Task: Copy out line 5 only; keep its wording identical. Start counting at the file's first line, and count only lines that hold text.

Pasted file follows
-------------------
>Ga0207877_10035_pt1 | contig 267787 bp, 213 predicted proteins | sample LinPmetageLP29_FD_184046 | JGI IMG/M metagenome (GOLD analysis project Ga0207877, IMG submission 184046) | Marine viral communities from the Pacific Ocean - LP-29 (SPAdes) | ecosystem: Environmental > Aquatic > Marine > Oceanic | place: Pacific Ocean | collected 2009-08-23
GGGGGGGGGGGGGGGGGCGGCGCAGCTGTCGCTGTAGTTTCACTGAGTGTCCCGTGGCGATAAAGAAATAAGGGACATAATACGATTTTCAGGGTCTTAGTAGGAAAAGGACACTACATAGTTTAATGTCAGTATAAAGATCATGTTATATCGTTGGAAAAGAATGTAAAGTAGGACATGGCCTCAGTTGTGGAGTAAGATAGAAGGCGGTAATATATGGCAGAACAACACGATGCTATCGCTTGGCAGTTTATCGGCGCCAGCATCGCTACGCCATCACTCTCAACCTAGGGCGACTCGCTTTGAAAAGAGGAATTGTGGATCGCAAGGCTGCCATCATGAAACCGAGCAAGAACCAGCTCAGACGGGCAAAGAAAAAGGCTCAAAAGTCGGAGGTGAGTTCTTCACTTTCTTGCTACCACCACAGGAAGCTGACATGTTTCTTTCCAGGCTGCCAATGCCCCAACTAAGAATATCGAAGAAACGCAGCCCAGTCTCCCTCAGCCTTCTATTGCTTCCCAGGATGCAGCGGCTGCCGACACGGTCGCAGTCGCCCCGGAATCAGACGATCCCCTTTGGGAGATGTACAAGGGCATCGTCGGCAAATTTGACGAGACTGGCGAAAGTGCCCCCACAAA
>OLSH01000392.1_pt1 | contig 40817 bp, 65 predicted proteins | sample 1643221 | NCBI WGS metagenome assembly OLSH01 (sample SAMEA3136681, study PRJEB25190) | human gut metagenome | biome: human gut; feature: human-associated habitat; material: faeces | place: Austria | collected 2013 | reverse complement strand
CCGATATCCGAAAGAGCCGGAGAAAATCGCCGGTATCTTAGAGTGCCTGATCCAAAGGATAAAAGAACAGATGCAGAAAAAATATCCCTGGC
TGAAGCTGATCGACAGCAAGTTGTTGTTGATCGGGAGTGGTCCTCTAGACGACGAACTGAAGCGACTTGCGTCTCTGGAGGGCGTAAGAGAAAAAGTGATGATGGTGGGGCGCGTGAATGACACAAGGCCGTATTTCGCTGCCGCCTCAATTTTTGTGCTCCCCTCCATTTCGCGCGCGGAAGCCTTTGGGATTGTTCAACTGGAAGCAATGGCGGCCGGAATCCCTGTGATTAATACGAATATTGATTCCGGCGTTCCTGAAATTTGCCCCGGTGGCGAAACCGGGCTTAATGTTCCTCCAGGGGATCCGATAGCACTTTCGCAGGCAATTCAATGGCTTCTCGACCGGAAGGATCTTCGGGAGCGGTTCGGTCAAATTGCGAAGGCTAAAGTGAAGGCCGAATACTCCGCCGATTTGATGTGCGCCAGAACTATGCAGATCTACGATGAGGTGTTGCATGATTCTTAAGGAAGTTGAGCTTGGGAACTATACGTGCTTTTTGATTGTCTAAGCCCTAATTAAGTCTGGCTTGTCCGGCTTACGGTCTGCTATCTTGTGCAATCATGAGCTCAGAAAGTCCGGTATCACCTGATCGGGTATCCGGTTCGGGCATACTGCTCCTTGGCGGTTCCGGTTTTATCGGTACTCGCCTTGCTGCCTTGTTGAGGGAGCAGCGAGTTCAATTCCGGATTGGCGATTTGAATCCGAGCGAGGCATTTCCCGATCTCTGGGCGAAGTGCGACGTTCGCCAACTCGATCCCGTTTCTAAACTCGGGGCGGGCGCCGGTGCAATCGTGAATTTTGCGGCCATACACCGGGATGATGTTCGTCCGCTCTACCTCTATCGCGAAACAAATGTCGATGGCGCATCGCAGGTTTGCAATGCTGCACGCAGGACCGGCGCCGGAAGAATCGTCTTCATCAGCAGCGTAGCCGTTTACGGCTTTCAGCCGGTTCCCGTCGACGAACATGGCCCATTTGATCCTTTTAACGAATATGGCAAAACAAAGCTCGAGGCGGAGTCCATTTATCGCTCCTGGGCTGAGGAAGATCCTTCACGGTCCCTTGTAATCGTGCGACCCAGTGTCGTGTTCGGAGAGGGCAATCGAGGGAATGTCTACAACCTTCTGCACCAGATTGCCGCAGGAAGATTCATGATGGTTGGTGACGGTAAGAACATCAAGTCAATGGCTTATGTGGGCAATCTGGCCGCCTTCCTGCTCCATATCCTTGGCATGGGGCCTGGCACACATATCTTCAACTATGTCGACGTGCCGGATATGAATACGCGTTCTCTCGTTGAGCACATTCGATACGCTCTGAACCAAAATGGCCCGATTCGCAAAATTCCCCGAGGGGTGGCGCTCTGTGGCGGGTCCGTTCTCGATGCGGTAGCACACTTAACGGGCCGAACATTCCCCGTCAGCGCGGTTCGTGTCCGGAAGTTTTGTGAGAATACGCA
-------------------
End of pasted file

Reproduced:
TGAAGCTGATCGACAGCAAGTTGTTGTTGATCGGGAGTGGTCCTCTAGACGACGAACTGAAGCGACTTGCGTCTCTGGAGGGCGTAAGAGAAAAAGTGATGATGGTGGGGCGCGTGAATGACACAAGGCCGTATTTCGCTGCCGCCTCAATTTTTGTGCTCCCCTCCATTTCGCGCGCGGAAGCCTTTGGGATTGTTCAACTGGAAGCAATGGCGGCCGGAATCCCTGTGATTAATACGAATATTGATTCCGGCGTTCCTGAAATTTGCCCCGGTGGCGAAACCGGGCTTAATGTTCCTCCAGGGGATCCGATAGCACTTTCGCAGGCAATTCAATGGCTTCTCGACCGGAAGGATCTTCGGGAGCGGTTCGGTCAAATTGCGAAGGCTAAAGTGAAGGCCGAATACTCCGCCGATTTGATGTGCGCCAGAACTATGCAGATCTACGATGAGGTGTTGCATGATTCTTAAGGAAGTTGAGCTTGGGAACTATACGTGCTTTTTGATTGTCTAAGCCCTAATTAAGTCTGGCTTGTCCGGCTTACGGTCTGCTATCTTGTGCAATCATGAGCTCAGAAAGTCCGGTATCACCTGATCGGGTATCCGGTTCGGGCATACTGCTCCTTGGCGGTTCCGGTTTTATCGGTACTCGCCTTGCTGCCTTGTTGAGGGAGCAGCGAGTTCAATTCCGGATTGGCGATTTGAATCCGAGCGAGGCATTTCCCGATCTCTGGGCGAAGTGCGACGTTCGCCAACTCGATCCCGTTTCTAAACTCGGGGCGGGCGCCGGTGCAATCGTGAATTTTGCGGCCATACACCGGGATGATGTTCGTCCGCTCTACCTCTATCGCGAAACAAATGTCGATGGCGCATCGCAGGTTTGCAATGCTGCACGCAGGACCGGCGCCGGAAGAATCGTCTTCATCAGCAGCGTAGCCGTTTACGGCTTTCAGCCGGTTCCCGTCGACGAACATGGCCCATTTGATCCTTTTAACGAATATGGCAAAACAAAGCTCGAGGCGGAGTCCATTTATCGCTCCTGGGCTGAGGAAGATCCTTCACGGTCCCTTGTAATCGTGCGACCCAGTGTCGTGTTCGGAGAGGGCAATCGAGGGAATGTCTACAACCTTCTGCACCAGATTGCCGCAGGAAGATTCATGATGGTTGGTGACGGTAAGAACATCAAGTCAATGGCTTATGTGGGCAATCTGGCCGCCTTCCTGCTCCATATCCTTGGCATGGGGCCTGGCACACATATCTTCAACTATGTCGACGTGCCGGATATGAATACGCGTTCTCTCGTTGAGCACATTCGATACGCTCTGAACCAAAATGGCCCGATTCGCAAAATTCCCCGAGGGGTGGCGCTCTGTGGCGGGTCCGTTCTCGATGCGGTAGCACACTTAACGGGCCGAACATTCCCCGTCAGCGCGGTTCGTGTCCGGAAGTTTTGTGAGAATACGCA